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    The Museum of Forest of Stone Tablets in Xi'an (the former Shaanxi Provincial Museum), a courtyard-styled structure, is situated at the site of the Confucian Temple in Sanxue Street, Xi'an. It was originally the Imperial Ancestral Temple of the Tang Dynasty and later became the Confucian Temple in the Song Dynasty. In 1950, it was extended into the museum as we see today. One may wonder why the structure here differs from other Chinese temples in that its two gates are facing east and west respectively, instead of the traditional southern direction. As a matter of fact, all temples are opened on both the east and west sides. One gate is referred to as the gate of courtesy, and the other is that of righteousness.

    The structure here is called pailou (decorated archway ) which is derived from paifang of ancient times. It is for decoration. This kind of structure could be seen almost everywhere in ancient China' set up to hold a particular person in honour.

    In the eastern pavilion within the second gate is exhibited the Jingyun Bell. This bell was cast in the second reign of Jingyun (711 A. D. ), hence the name. The bell was originally hung on the Bell Tower of Jinglong Taoist Temple (in the West Street today). It is said that when the bell was struck daily, the clear and beautiful sound could be heard all over the city. The bell weighs six tons and is made of 5000 kilograms of bronze with 25 pieces of bronze casting moulds. There are inscriptions of 292 Chinese characters in 18 lines. This epigraph was composed and written by Emperor Rui Zong(Li Dan) in the Tang Dynasty. It is about the mystery of Taoism and praise of the bell. The bell has 32 nipples which are used for decoration and tune adjustment. At the Bell Exhibition in 1964, this bell was listed as world famous. On New Year's Eve (Chinese lunar new year )very year, the "new year's bell" played on Central People's Broadcasting Station in "seeing off the old year and welcoming the new year" is recorded from the Jingyun Bell. The bell on the Telephone and Telegraph Building in the North Street strikes hour every hour with that clear and sweet sound to the whole city. The sound also comes from the recording of the Jingyun Bell.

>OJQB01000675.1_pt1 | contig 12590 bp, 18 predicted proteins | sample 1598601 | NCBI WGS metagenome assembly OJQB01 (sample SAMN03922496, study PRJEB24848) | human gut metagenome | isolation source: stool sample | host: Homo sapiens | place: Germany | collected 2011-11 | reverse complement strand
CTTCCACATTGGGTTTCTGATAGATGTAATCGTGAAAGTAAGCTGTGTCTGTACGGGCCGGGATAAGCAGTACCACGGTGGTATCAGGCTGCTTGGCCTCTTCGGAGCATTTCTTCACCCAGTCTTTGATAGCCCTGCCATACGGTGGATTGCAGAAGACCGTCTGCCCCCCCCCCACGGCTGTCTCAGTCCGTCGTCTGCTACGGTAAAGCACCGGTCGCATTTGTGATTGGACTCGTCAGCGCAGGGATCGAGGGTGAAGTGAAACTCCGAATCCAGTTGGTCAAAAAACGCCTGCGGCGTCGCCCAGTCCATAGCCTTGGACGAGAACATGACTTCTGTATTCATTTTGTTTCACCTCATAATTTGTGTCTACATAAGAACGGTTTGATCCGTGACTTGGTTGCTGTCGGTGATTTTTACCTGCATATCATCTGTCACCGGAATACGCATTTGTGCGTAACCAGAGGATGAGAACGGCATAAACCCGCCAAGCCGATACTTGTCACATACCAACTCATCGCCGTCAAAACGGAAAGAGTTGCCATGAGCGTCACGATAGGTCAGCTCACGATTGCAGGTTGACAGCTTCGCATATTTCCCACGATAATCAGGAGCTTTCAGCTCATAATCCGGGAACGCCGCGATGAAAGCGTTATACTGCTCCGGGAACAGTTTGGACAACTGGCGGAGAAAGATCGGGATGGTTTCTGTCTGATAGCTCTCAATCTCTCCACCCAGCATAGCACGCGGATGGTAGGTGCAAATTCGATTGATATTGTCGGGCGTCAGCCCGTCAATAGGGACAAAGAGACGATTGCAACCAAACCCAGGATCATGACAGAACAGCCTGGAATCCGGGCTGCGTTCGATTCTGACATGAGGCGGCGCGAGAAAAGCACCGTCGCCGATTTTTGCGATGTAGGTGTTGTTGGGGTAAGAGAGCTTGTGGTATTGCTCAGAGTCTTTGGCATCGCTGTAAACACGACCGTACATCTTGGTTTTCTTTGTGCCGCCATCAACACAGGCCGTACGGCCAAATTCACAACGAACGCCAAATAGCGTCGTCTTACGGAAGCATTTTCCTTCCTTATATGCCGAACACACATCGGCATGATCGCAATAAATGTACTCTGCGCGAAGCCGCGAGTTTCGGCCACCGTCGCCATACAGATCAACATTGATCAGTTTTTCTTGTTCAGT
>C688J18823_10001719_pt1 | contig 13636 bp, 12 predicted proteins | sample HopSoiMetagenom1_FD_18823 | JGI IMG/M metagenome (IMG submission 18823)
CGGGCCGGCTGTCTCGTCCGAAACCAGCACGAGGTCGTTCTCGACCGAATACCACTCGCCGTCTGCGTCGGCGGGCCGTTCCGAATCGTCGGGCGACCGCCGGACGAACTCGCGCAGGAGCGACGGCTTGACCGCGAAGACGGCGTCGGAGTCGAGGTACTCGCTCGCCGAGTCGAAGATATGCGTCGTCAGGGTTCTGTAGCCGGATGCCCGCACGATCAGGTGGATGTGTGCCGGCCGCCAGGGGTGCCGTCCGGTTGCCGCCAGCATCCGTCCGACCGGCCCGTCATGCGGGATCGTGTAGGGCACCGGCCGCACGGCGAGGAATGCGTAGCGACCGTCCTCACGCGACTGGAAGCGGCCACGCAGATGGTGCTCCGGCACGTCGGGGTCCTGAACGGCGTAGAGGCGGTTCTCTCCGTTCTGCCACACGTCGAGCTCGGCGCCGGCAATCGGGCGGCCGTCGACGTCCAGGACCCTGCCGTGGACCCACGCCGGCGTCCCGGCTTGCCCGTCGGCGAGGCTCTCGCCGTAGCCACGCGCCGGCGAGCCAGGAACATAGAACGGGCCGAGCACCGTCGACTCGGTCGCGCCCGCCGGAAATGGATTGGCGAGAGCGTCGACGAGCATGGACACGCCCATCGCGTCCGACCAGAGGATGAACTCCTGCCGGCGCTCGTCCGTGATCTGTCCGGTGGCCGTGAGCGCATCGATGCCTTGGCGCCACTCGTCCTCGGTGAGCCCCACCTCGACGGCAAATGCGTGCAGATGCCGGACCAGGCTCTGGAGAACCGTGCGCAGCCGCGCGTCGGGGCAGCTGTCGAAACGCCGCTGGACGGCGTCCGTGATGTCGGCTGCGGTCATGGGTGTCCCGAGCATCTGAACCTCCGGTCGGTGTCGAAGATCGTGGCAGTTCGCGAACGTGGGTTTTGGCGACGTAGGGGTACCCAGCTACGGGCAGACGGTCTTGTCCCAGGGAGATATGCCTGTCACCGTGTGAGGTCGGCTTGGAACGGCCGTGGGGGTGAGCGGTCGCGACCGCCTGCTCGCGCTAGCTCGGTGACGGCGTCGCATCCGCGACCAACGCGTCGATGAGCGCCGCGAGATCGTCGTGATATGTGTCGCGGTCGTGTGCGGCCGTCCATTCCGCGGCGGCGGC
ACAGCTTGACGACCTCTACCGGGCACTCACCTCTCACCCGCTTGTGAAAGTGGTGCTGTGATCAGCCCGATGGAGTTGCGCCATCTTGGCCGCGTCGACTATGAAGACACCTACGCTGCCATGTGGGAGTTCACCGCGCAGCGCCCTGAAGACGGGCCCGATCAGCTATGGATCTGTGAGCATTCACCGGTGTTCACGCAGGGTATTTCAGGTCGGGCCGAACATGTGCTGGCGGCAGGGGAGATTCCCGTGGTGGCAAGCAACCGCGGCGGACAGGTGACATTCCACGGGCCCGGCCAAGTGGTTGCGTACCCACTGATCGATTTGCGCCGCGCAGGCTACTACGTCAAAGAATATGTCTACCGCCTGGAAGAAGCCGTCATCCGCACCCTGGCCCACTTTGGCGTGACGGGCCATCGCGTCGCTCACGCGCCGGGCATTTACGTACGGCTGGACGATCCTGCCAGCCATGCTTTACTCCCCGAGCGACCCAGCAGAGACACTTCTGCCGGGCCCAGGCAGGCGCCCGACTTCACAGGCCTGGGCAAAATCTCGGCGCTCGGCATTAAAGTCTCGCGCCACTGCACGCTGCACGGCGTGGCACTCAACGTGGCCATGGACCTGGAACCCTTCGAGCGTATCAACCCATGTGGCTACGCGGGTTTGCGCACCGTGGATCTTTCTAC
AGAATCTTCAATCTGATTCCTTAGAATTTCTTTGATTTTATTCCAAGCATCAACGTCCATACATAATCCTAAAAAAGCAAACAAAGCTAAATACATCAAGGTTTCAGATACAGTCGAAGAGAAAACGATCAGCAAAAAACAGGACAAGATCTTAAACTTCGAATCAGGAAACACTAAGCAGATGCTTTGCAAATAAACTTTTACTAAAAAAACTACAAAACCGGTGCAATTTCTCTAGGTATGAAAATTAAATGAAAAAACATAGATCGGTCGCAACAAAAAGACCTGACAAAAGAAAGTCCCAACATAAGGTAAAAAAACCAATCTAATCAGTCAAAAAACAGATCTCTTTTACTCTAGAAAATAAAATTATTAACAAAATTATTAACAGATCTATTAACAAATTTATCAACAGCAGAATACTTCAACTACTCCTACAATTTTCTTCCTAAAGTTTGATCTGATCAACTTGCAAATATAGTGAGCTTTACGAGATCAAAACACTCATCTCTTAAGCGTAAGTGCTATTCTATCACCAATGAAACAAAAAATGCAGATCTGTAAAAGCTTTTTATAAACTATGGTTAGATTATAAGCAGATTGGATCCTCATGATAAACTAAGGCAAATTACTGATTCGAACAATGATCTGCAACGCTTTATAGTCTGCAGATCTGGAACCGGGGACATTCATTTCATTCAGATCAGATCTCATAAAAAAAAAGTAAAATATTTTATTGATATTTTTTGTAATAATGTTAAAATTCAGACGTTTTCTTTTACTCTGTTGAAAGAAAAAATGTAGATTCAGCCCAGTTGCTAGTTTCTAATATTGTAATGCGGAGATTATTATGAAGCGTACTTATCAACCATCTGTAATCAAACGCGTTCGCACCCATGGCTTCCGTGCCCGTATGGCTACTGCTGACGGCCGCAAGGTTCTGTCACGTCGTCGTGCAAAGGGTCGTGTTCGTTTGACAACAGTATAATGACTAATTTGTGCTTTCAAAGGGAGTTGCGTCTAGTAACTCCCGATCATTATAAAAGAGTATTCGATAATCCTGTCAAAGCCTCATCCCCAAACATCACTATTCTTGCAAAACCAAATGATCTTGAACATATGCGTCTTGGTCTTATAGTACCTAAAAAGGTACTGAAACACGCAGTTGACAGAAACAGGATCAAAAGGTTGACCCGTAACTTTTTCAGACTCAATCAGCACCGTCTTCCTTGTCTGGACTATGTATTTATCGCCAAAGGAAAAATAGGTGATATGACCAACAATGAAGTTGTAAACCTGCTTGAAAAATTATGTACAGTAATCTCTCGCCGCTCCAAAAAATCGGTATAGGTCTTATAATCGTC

In the west pavilion there is a stone horse, carved in 424 A. D., the Daxia Period. The horse is simple carved, vivid and true to life. Between the hind legs is carved an image of the conquered. Daxia was a nation established by the Hun nobles, one of the 16 states in the Eastern Jin Period. Most of these 16 states were separatist regimes set up by the members of upper-class strata of the minority nationalities. Because of the constant wars, every state only ruled for a short time and left very few relics, so this stone horse appears to be the most valuable.

    The Museum of Forest of Stone Tablets in Xl'an covers an area of 30,000 square metres or more. The exhibition areas can be divided into two sections: Xl'an Forest of Stone Tablets (Beilin) and stone sculptures. In addition, relics exhibitions are often held on special subjects here in the museum.